Do you ever read the small print on packaging? We hesitate to suggest that the print be larger because that would mean another round of new packages and that means an increased cost.

At the dentist’s Monday, I saw a container of free samples of a new kind of a brand name of toothpaste and helped myself to a couple of them. I wondered what was different, or better, about this latest improvement and was surprised to read in all capital letters, “keep out of reach of children 6 and under.”

Wait a minute – don’t we want our littlest children brushing their teeth? Apparently not with this particular kind of toothpaste. The warning is against swallowing it – and warns if it is swallowed, to call the nearest poison control center.

As I checked other tubes of toothpaste in the medicine cabinet at home, I saw that they all carry this message. If we don’t want kids to swallow the toothpaste, we’d better stop flavoring it like candy or gum. As a matter of fact, is it okay for adults to swallow toothpaste? Something else to worry about!

Quite a few years ago, manufacturers of everything from food flavoring to drugs adopted something called a safety seal. This was usually a piece of plastic wrapped around the cap which prevented contamination of the ingredients. (These drastic measures were taken after an incident of random poisoning of an over-the-counter medicine which resulted in deaths.)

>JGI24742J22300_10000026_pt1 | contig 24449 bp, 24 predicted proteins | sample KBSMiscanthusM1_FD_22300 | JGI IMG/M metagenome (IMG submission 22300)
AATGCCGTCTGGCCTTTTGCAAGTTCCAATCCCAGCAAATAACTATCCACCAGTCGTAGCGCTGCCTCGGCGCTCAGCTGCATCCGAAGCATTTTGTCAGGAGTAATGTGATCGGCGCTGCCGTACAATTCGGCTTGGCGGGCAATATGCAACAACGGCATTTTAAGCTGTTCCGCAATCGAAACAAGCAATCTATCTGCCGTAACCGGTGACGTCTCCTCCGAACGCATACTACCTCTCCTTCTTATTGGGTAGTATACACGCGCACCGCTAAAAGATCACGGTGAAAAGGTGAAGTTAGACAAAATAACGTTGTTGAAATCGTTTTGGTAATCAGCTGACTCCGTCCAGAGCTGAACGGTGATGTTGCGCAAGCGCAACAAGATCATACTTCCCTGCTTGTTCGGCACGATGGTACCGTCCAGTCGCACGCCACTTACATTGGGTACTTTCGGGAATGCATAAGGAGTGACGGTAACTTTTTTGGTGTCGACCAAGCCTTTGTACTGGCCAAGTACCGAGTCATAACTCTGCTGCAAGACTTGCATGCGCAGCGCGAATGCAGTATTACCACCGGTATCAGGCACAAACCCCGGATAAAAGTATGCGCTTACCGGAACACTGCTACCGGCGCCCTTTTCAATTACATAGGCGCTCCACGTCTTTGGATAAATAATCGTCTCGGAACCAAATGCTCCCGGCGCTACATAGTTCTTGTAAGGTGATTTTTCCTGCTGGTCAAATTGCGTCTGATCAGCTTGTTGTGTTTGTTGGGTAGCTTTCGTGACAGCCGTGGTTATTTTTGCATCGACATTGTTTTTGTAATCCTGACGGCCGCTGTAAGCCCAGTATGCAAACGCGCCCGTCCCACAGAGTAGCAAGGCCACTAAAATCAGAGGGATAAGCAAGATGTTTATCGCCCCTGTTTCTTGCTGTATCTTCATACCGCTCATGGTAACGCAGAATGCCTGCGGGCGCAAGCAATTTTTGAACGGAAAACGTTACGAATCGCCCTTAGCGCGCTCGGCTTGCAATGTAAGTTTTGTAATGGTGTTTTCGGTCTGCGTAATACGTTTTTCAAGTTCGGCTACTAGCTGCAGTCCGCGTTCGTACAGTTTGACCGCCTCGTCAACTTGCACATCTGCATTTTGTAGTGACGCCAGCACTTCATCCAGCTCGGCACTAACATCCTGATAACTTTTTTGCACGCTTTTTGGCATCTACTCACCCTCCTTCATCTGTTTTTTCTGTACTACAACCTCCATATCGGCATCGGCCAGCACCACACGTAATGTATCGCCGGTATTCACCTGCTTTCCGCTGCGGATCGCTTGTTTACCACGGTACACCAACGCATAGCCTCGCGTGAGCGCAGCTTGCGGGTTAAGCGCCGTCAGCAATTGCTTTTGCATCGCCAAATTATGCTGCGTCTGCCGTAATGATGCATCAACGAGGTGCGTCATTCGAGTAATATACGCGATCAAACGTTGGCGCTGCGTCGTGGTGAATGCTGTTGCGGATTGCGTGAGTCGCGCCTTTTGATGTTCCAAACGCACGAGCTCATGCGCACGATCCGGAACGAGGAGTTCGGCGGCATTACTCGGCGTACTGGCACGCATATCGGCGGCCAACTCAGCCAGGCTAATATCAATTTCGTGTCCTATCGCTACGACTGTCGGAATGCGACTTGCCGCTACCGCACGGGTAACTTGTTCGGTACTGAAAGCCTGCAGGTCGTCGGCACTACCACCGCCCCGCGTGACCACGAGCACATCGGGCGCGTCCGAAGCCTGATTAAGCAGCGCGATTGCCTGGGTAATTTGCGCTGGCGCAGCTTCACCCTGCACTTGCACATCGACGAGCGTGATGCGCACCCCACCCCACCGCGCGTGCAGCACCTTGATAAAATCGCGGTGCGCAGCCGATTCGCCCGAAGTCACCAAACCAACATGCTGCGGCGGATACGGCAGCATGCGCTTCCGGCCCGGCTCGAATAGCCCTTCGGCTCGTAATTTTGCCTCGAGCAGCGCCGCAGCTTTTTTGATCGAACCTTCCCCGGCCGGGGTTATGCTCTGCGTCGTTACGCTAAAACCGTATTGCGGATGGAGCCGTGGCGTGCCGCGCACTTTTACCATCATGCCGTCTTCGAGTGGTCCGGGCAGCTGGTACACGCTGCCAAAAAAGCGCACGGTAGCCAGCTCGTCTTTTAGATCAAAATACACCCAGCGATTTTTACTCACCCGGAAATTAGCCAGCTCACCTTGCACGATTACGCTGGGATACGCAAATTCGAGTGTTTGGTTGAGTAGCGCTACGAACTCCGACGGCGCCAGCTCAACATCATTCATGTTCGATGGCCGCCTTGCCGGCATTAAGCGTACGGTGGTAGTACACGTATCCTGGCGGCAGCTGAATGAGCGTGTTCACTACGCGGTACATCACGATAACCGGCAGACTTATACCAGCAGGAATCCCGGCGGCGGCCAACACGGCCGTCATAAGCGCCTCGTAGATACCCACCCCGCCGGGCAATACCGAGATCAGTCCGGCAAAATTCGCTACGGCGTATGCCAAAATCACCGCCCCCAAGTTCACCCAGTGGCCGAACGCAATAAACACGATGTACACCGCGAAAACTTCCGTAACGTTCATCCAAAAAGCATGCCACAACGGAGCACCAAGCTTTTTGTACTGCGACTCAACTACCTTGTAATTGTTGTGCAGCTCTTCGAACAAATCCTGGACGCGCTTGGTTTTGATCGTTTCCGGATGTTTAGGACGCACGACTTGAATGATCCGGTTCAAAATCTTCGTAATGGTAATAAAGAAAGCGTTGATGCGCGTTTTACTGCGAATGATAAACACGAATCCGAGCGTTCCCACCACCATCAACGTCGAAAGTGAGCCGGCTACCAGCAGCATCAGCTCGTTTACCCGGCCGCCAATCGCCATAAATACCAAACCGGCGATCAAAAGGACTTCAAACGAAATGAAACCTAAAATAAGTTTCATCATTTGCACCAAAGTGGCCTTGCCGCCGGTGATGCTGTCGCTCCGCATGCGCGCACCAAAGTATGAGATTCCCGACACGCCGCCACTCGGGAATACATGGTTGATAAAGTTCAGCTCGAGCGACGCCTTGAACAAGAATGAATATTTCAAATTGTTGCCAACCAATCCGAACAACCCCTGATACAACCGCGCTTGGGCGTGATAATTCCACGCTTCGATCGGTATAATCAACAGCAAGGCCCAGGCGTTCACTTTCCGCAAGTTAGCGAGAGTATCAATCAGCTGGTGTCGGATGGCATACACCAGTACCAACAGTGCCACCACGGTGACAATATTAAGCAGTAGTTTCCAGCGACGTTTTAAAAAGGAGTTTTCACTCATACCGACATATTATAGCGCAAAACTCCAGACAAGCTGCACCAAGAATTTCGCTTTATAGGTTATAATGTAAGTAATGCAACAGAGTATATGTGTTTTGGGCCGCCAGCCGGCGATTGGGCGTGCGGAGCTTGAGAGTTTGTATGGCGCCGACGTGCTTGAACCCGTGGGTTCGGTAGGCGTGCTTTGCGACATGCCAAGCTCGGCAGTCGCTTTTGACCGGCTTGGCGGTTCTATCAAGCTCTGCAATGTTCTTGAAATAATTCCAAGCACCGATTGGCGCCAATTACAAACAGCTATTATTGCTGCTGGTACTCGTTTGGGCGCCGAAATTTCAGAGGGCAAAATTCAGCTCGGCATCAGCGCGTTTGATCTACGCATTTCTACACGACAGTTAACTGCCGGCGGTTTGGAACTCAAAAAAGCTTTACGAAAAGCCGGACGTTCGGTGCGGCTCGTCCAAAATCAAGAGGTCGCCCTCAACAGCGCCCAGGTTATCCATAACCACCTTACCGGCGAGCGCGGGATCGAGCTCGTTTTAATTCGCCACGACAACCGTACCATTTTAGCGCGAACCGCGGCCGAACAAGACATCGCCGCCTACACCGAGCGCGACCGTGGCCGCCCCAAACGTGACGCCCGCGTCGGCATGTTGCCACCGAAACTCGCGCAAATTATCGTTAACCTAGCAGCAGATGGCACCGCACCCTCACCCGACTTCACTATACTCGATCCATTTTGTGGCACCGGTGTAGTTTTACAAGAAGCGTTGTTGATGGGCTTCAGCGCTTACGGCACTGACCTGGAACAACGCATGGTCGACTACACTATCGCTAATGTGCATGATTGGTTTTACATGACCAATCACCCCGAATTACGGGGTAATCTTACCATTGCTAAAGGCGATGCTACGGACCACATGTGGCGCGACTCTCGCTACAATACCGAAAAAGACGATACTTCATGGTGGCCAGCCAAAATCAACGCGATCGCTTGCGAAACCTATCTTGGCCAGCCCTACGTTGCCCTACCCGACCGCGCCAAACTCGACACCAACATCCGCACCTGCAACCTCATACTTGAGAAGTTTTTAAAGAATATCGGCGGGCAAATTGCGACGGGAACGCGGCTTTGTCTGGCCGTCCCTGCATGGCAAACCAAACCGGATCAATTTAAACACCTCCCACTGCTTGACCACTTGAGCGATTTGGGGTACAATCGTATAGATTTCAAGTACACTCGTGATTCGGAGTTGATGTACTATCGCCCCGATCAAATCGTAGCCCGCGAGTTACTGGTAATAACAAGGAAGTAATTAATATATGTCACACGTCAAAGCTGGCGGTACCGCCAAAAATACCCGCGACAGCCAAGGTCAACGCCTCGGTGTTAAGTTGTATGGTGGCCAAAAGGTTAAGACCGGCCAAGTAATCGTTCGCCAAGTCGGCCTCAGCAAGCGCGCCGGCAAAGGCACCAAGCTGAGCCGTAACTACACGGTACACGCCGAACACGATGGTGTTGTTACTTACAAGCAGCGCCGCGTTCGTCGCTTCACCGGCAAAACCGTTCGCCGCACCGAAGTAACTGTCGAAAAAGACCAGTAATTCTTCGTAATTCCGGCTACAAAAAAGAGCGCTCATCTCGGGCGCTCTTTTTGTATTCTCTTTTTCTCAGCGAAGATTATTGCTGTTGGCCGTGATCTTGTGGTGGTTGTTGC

Most packaging today is pretty much tamper proof. Some manufacturers have gone a little overboard. I’m always surprised to see how easily a bottle of maple syrup or vinegar can be opened yet a can of baking powder requires the kitchen scissors to cut away the safety seal. Some jars of food have the seal, some don’t. We now have flip-top cans of soup and other foods, which if you’re not very careful, can inflict a mean little cut! I’ve always avoided those oblong cans of ham which required a tiny metal key thing to roll the top away and open the can. Today, even our favorite tomato soup means “gloving up” before opening.

Scissors are required to open a box of cereal, strip of crackers and package of “easy self-seal” sliced meat.

That’s progress in packaging, I guess. Years ago one of the big ad agencies I worked for had as a client a company which made shrink wrap and other packaging. I never knew before I worked there, exactly what that was – and today, of course, this company (and their ad agency) must be doing well since so many things now come in “blister packs” – that hard, molded plastic which needs a tool box to unpackage.

Blister packs are the next generation of shrink wrap. I guess pull-tabs on cans represent some kind of progress. One would think the technology and ingenuity of Americans could come up with a toothpaste that first-time tooth brushers could use safely. And canned goods which could be opened with a regular can opener, instead of inflicting pain to already arthritic hands.

I guess you could say we haven’t come a long way, baby.

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